Brexit Musings (21) – Why The Dalai Lama Should Replace David Davis



And how many of even the most besotted Tory Europhiles would risk bringing down the Government, when the alternative is national ruin under Marxism? On the long march to Brexit, this was a critical moment. She and her war cabinet should take pride in a decision that puts Britain’s interests first. – Daily Mail


And there I was, thinking that war was a thing of the past, at least in Europe. According to the UK press, the battlefields are situated in our very own back-garden. After the white cliffs of Dover (the last bastion of a civilised world, depicted by the Sun) and the enemies of the people (three judges lynched by the Daily Mail) we now have a fully fledged war cabinet. It is fighting, single-handed, against foreign dictators and home-grown Marxist fifth-columnists. Never, in the history of the United Kingdom, has so much rested on the shoulders of so few.

Allowing the EU to dictate our trade policy while giving up any say over it would make us worse off than now. It would render Brexit not just pointless, but harmful. – Daniel Hannan

These are indeed somber times. The everlasting thunderous march of European technocrats, destroying all that lies in their way, poses an imminent threat to the very nature of the UK’s green and pleasant pastures. The quest for true freedom remains entrenched in the veins of every UK citizen, and has nothing to do with the freedom of movement, so dear to their foes. If the freedom of movement that the UK defends is good enough for a land considered to be the cradle of democracy, it should also be good enough for the EU. It seems that in the same way that some countries are more equal than others, some freedoms are more important than others. Why should the UK downgrade its notion of freedom of movement in order to access the single market?

I’m all for compromises that reflect the narrowness of the vote in the referendum: staying in some EU programmes, replicating chunks of the Single Market through domestic legislation, perhaps rejoining the European Free Trade Association alongside old allies Iceland, Liechtenstein, Norway and Switzerland. – Daniel Hannan

If I am not mistaken, all the above mentioned countries are forced to accept complete freedom of movement to and from the EU, something that the UK is not prepared to do. But who cares about the frailties of freedom, when the prospect of engaging in world-wide deals is at stake, even if that means lowering standards in order to outsmart the adversary. The UK has never been short of ideas when it comes to keeping low standards.

We’d be unable to outperform or undercut our neighbours, unable to strike the trade deals that suited our services- based economy. – Daniel Hannan

It should be noted that to enjoy the benefits of low or zero tariffs when companies trade, Norway has committed to harmonise its commercial rules with those of the EU. Even outside the customs union, regulations from Brussels cannot be ignored. An example of this, is the “rule of origin”, where the EU checks that goods from India are not entering the EU by the back-door, opened in Uxbridge.

But does all this really matter, I ask myself? Will the “average man in the street” (if there is such a thing) in Sunderland, really be better off ten years after Brexit, than he is now? I somehow doubt it, especially in the light of the present negotiations which bear no resemblances to what negotiations should be like. If you are not at the table, prepared to offer compromises and empathy, you must not be surprised if you end up on the menu.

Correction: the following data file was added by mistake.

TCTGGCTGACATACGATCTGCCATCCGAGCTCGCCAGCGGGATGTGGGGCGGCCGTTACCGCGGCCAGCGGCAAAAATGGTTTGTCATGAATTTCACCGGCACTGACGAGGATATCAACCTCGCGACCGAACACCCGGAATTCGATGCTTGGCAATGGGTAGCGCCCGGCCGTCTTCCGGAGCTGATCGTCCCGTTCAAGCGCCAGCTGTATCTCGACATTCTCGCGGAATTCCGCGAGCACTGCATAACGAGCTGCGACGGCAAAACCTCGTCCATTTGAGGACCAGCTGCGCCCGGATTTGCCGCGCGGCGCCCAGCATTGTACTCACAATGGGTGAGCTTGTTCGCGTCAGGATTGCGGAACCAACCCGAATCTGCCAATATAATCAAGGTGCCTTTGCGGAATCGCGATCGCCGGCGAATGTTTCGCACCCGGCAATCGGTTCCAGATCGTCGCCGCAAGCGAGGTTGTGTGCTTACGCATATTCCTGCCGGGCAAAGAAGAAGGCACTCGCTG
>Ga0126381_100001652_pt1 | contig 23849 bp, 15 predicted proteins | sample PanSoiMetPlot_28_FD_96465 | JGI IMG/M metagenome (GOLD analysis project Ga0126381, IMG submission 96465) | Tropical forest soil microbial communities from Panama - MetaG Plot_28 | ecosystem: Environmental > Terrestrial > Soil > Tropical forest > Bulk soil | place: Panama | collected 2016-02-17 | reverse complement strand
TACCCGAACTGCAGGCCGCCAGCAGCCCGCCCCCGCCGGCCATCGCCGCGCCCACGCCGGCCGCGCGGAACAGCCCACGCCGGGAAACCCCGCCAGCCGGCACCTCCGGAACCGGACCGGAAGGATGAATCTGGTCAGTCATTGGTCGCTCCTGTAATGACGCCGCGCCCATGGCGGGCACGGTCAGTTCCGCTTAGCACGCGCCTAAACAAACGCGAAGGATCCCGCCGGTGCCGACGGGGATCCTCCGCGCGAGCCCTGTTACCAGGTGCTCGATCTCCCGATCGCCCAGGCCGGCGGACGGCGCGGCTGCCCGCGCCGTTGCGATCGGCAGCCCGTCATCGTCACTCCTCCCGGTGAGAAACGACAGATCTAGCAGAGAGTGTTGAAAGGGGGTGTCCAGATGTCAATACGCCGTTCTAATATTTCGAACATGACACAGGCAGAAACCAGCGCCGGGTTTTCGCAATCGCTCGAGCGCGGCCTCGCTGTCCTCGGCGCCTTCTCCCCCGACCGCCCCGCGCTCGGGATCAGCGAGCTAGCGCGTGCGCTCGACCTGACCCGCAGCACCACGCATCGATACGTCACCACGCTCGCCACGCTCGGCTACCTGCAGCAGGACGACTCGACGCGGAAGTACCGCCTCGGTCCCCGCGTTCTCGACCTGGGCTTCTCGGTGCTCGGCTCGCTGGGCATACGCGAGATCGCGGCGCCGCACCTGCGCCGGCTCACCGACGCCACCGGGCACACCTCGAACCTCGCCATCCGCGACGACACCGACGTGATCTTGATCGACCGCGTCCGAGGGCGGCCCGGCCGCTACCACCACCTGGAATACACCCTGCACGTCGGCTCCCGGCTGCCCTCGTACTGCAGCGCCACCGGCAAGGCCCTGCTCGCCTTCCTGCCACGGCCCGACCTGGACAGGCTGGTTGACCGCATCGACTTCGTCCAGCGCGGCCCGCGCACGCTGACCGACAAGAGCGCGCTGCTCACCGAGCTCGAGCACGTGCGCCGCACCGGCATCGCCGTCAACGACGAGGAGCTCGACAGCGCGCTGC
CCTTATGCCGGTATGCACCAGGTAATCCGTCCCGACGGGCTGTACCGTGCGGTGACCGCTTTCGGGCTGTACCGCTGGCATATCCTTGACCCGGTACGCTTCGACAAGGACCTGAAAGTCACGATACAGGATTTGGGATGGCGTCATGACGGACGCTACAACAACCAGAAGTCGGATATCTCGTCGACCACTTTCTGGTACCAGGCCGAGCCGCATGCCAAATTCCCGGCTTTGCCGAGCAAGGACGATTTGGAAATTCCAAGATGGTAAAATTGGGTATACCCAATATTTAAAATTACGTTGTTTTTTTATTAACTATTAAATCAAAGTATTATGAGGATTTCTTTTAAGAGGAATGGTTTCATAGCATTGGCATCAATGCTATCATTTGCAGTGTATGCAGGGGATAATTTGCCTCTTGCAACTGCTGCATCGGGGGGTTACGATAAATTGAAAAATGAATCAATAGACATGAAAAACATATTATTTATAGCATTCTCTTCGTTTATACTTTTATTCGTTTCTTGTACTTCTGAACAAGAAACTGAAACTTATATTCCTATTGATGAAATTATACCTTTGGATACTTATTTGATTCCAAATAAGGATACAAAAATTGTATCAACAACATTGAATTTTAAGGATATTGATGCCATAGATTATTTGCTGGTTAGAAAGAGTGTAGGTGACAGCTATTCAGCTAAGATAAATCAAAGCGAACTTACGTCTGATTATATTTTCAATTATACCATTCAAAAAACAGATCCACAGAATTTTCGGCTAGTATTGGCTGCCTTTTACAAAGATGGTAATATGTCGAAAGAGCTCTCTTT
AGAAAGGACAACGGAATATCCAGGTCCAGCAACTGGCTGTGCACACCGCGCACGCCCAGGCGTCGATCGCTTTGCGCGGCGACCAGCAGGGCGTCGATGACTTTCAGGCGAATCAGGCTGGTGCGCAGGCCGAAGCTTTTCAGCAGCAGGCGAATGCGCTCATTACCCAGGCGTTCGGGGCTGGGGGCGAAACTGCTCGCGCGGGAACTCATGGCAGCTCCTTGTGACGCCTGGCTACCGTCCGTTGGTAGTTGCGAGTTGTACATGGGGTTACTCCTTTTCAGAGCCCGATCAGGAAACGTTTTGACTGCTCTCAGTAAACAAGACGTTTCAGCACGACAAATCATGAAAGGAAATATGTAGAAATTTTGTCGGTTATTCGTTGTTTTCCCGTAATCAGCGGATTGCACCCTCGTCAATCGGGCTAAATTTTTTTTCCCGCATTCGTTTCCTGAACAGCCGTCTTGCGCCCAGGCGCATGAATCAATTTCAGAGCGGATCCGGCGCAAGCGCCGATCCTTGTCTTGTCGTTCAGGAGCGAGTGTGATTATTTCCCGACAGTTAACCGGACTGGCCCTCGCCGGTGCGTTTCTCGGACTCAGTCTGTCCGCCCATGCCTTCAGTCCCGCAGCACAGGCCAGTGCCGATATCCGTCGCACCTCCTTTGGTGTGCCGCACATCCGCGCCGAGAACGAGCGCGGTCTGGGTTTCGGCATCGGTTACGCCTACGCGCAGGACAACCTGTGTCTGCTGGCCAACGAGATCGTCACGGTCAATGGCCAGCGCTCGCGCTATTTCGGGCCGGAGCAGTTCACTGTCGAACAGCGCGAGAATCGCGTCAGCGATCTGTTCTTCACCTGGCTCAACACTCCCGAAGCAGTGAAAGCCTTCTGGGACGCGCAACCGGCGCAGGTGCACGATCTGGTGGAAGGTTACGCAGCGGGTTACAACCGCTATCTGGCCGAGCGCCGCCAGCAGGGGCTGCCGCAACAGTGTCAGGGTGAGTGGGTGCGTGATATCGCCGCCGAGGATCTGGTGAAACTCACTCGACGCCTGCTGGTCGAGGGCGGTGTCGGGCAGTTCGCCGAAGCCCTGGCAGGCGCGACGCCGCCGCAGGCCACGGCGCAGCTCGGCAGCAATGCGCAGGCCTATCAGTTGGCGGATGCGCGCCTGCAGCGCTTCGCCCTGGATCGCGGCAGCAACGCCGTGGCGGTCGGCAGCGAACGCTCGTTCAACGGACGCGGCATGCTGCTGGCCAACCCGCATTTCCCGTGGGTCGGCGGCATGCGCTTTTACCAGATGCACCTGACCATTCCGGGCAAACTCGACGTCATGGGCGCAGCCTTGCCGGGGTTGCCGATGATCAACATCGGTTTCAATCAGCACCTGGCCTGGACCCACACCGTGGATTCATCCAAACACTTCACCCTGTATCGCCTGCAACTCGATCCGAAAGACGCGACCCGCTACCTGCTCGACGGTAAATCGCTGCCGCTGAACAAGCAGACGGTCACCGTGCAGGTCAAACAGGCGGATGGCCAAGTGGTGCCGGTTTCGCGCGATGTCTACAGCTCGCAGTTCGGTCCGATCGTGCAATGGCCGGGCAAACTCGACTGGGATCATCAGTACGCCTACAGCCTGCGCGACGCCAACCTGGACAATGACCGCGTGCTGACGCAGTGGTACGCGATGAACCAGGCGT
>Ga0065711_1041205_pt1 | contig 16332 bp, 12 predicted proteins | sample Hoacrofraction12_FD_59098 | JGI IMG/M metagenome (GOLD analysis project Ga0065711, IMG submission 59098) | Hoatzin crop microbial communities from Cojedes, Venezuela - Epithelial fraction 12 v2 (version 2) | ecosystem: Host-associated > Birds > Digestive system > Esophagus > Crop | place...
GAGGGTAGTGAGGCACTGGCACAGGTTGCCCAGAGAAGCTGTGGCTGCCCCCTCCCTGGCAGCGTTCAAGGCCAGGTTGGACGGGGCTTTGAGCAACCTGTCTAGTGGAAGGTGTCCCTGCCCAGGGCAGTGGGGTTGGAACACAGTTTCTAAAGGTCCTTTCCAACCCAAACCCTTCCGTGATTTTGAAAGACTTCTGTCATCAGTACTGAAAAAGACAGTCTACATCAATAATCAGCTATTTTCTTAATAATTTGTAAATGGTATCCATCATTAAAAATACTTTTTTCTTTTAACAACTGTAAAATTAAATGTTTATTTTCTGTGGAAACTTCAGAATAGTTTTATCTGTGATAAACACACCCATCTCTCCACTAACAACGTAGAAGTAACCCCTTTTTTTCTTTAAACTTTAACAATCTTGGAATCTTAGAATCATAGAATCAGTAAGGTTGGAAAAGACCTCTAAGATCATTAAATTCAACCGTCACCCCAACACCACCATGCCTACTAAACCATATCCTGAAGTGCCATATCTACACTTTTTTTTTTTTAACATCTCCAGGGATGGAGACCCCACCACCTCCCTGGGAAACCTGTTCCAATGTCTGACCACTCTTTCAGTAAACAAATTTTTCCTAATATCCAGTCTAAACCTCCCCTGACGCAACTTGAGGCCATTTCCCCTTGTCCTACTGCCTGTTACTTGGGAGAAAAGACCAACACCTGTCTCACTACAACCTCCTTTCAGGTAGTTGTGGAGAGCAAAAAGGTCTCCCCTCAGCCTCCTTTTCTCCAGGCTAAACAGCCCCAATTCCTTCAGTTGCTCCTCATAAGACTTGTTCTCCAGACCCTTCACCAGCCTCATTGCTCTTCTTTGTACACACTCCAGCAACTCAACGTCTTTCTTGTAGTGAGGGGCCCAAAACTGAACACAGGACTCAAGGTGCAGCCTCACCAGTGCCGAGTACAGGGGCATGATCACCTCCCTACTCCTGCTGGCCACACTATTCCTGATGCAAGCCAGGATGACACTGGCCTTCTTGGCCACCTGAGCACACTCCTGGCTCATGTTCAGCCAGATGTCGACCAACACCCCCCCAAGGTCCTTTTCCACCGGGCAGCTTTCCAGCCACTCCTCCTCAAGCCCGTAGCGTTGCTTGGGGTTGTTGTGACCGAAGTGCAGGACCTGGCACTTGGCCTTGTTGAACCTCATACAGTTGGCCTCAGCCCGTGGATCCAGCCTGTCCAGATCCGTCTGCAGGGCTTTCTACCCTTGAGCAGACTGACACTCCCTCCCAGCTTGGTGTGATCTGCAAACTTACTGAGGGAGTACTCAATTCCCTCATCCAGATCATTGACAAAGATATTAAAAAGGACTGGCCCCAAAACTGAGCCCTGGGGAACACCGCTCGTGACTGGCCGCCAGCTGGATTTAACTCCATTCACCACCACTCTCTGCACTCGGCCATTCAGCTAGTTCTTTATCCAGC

The EU is searching for its soul, its inner values. It faces so many challenges, whether it be the environment, its borders and security, and the growing disparities within its peoples. It is also in the process of losing one of its more than gifted members, but one who has equally lost its way in today’s world that is centered on the material values instead of spiritual ones.

The answer given by both the UK and the EU are more than unsatisfactory. The UK is acting like a spoiled child in quest of sweets from his mother, whilst insulting her at the same time. The EU, like a reckless father, not realising that if he is earning less, he will have to spend less on beer. The latest EU budget underscores the sad fact that the EU has learned nothing from Brexit.

The UK does not want to be in the single market or the customs union, but has not – up to now – come up with a better solution, apart from declaring a state of war with the EU-27. In response to the challenge posed by Brexit, Brussels could come up with nothing better than an over-inflated budget that Mark Rutte, the Dutch prime-minister, has described as “not acceptable”. 

A thought emanating from The Dalai Lama springs to mind. I am not a religious person, but if there is one religious leader whom I can easily identify with, it is the Buddhist leader. As a child, I would have loved to have him as an uncle, sit on his knee, and listen to his wonderful vision of how I could become a better person. He would be quite suitable to replace the hapless and hopeless, David Davis.

It is clear that something is seriously lacking in the way we humans are going about things. But what is it that we lack? The fundamental problem, I believe, is that at every level we are giving too much attention to the external, material aspects of life while neglecting moral ethics and inner rules. – The Dalai Lama, in Beyond Religion: Ethics for a Whole World (2012)

Moral ethics and inner rules can apply to nations as much as to individuals. Since the UK and EU are incessantly squabbling over who is cherry-picking and wanting to have the cake and eat it, it is high time that The Dalai Lama’s words be food for thought, for both sides – provided they sit at the table.